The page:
During the discussion the use of weather generators for exploring possible future climates was brought up. Bruce commented that weather generators have some serious disadvantages, which makes them not very suitable for making future climate scenarios.

One of the participants asked whether information about anomalies will be made available in future. Bruce answer was that it can be created.

As a final point of the discussion, Bruce observed that there are two kinds of comparisons made in climate change science. Firstly, model results for a certain period are compared to observed data for that same period in order to get a measure for bias and error in the model. Secondly, model results for both current and future climate are compared to assess changes. It is important to notice that model results for future climate should not be compared with observed data from the past.

The Climate Change Explorer tool

Stewart Collis and Fernanda Zermoglio of AWhere Inc, presented and illustrated the use of the Climate Change Explorer tool. The Climate Change Explorer is a new tool that seeks to make climate data analysis easier for a range of practitioners, researchers and decision-makers. It addresses this by packaging data access routines, guidance and customised analytical and visualization procedures that provide users a sound analytical foundation from which to explore climate variables relevant to their adaptation decisions. Groups got the opportunity to explore some of the functionalities of the Climate Change Explorer.

Challenges in disseminating scientific information to local communities

Gilbert Ouma, a project member for the ACCCA Kenya Drylands project, presented some experiences with disseminating scientific information about climate change to local communities in Kenya. They started with questions how people receive information about climate and weather related information. Next, they tried to find out how and if people are using that information. It quickly appeared that people often did have access to climate and weather related information through newspapers, TV and radio, however, nobody really relied on that information. Most people rather turn to traditional sources of weather forecasts.

In an attempt to change these attitudes, scientists started discussing with local communities the backgrounds and science behind climate and weather related information. At first, the community was overblown by the information but in the end, people started to understand that climate information is based on something and started to accept the information provided by the scientist. Hence, by working closely together with the communities, the group of scientists gradually gained confidence and they developed a common ground for understanding.

Mukufute Mukelabai presented another experience from Zambia in which they went to remote communities to provide climate and weather related information. They assembled large community meetings. Initially, however, people would not tend to believe such information. Hence, the strategy taken was to start from the knowledge of the local people and find ways to complement it with scientific knowledge. This collaboration between ‘traditional’ knowledge and scientific knowledge appears to have been key to the success of the programme.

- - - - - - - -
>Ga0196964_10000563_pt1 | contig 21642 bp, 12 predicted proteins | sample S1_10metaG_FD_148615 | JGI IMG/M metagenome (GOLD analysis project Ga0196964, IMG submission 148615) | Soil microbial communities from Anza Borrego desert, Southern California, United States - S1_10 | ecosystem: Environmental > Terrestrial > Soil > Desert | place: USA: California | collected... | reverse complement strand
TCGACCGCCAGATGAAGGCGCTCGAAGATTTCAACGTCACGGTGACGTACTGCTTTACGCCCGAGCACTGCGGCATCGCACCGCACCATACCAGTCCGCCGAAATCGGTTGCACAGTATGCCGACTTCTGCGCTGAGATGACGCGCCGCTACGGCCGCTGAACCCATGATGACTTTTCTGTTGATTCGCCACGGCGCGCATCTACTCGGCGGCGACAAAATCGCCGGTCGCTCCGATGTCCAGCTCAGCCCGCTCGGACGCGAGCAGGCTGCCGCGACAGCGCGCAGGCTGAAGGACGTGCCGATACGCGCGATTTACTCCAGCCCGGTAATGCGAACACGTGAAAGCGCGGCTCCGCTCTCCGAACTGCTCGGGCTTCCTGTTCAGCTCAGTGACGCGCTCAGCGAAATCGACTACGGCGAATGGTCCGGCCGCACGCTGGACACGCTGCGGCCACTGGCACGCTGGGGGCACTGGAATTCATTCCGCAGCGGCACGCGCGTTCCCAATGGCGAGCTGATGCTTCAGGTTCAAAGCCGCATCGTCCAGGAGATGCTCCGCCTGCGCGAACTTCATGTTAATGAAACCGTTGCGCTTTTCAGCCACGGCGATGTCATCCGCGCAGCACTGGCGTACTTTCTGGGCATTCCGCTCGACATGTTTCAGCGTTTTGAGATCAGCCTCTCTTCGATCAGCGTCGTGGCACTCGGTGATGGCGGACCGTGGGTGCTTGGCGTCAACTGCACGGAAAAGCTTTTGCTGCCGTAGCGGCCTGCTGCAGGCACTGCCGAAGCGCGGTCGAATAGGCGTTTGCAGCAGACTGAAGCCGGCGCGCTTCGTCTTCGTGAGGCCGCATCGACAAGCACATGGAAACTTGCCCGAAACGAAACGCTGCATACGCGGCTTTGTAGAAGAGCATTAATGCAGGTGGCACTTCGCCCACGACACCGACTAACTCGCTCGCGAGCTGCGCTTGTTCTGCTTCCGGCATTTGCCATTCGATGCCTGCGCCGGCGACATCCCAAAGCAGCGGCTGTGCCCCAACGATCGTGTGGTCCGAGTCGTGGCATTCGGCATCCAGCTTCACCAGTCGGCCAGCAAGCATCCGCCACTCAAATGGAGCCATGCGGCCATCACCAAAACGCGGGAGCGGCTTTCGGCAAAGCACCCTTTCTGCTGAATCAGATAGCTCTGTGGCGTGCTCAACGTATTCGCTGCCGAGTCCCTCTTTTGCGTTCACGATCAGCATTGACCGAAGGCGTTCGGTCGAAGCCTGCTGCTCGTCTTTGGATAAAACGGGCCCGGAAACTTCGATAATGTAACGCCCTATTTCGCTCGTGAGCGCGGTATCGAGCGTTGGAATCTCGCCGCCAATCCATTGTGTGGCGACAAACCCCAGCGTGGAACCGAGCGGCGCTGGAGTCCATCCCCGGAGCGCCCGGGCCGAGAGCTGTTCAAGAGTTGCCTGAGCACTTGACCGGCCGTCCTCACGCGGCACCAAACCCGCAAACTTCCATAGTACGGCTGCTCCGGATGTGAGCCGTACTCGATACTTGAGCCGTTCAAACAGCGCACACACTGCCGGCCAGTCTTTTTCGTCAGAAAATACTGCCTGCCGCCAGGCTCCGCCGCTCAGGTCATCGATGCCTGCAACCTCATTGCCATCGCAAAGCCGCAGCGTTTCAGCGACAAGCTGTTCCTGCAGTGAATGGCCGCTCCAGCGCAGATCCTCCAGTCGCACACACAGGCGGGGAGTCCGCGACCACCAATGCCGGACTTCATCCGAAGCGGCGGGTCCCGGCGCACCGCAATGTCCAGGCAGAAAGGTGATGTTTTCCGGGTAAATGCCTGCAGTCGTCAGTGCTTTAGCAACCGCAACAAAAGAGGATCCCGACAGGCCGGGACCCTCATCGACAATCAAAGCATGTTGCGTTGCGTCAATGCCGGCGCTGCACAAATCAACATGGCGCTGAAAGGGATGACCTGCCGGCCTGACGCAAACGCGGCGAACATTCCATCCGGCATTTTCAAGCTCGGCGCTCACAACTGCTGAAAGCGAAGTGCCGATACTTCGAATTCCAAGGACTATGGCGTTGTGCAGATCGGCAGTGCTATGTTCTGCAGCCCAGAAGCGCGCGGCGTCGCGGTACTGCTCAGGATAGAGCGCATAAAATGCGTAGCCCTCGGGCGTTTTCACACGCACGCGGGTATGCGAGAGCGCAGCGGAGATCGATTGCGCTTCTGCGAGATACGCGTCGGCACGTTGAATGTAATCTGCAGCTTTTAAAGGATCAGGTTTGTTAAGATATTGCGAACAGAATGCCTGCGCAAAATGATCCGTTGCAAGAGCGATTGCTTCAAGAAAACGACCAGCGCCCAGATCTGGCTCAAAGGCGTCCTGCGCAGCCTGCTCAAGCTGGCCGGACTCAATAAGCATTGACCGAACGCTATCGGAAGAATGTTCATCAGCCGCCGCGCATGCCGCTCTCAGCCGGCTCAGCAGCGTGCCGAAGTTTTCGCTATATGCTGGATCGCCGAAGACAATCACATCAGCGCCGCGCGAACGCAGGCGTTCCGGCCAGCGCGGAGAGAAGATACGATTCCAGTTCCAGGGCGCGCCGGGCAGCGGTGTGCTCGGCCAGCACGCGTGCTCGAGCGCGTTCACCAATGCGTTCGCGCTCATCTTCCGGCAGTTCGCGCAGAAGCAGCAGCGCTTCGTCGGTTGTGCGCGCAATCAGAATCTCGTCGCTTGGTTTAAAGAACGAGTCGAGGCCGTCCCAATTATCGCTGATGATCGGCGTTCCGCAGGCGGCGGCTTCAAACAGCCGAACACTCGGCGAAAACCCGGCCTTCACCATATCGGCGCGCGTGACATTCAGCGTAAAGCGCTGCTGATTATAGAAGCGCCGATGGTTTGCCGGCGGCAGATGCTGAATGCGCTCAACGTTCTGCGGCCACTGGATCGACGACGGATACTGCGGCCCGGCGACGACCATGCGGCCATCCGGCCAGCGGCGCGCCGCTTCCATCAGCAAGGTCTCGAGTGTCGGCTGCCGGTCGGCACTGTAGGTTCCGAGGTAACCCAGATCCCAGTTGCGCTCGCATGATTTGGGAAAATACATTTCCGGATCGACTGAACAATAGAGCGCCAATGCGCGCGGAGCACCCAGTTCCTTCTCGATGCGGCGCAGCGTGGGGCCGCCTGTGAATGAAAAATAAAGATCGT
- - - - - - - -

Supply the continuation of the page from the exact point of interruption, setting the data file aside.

Another example, presented by Francis, came from Ghana where women are responsible for fetching water from often remote places. From a medical point of view, the incidence of diseases among women and children is much higher and there seems to be a close relationship with the tasks women are typically carrying out. When trying to motivate men to take up their responsibilities in this, the programme encountered severe resistance from the men (‘who are you to make judgments about our culture?’).

Thursday, 26 October

Session 5: Introduction to risk communication

During session 5 the participants were split up into two groups to prepare a presentation on climate risk as set out on a prescribed summary provided. Two speakers were then elected from each group to make a ten-minute presentation to the other group. The information and tools provided were very limited so that space was created for speedy identification of good communicators. The exercise was also deliberately constrained by time in order to increase the pressure on participants to make quick decisions.

It appeared from this role play exercise how difficult it is to produce a cohesive risk communication, especially if time is limited. Moreover, good communicators and not so good communicators became quickly apparent.

The role play exercise was followed by a more theoretical session on the fundamentals and principles of risk communication, including a discussion on how to define risk in general and climate risk in particular.

Session 6: Communication skills

The communication skills session looked to describe different aspects of communications skills and how they can be employed usefully and effectively. Lawrence Flint talked about the importance of identifying good communicators and the opportunities and threats associated with different communication strategies. The session also emphasised the complimentarity and interlinkages between the physical and social sciences in work on climate vulnerability and adaptation.

Session 7: Conceptualizing the social dimensions of adaptation

During this session discussions took place amongst the project participants about what adaptation is really about. It tried to add some further dimensions to the adaptation debate by including the right to development and issues of equity as a the fundamental basis for adaptation.

Session 8: Practical Exercise

Building on the experience from the first role play exercise during session 5 and utilizing some of the ideas and skills discussed during the other sessions, the participants were again split up into two groups to develop a good risk communication strategy. This time, more time was given to refine the approach and to create a good presentation.

The workshop closed with an interactive evaluation the results from which are available in the report’s Annex.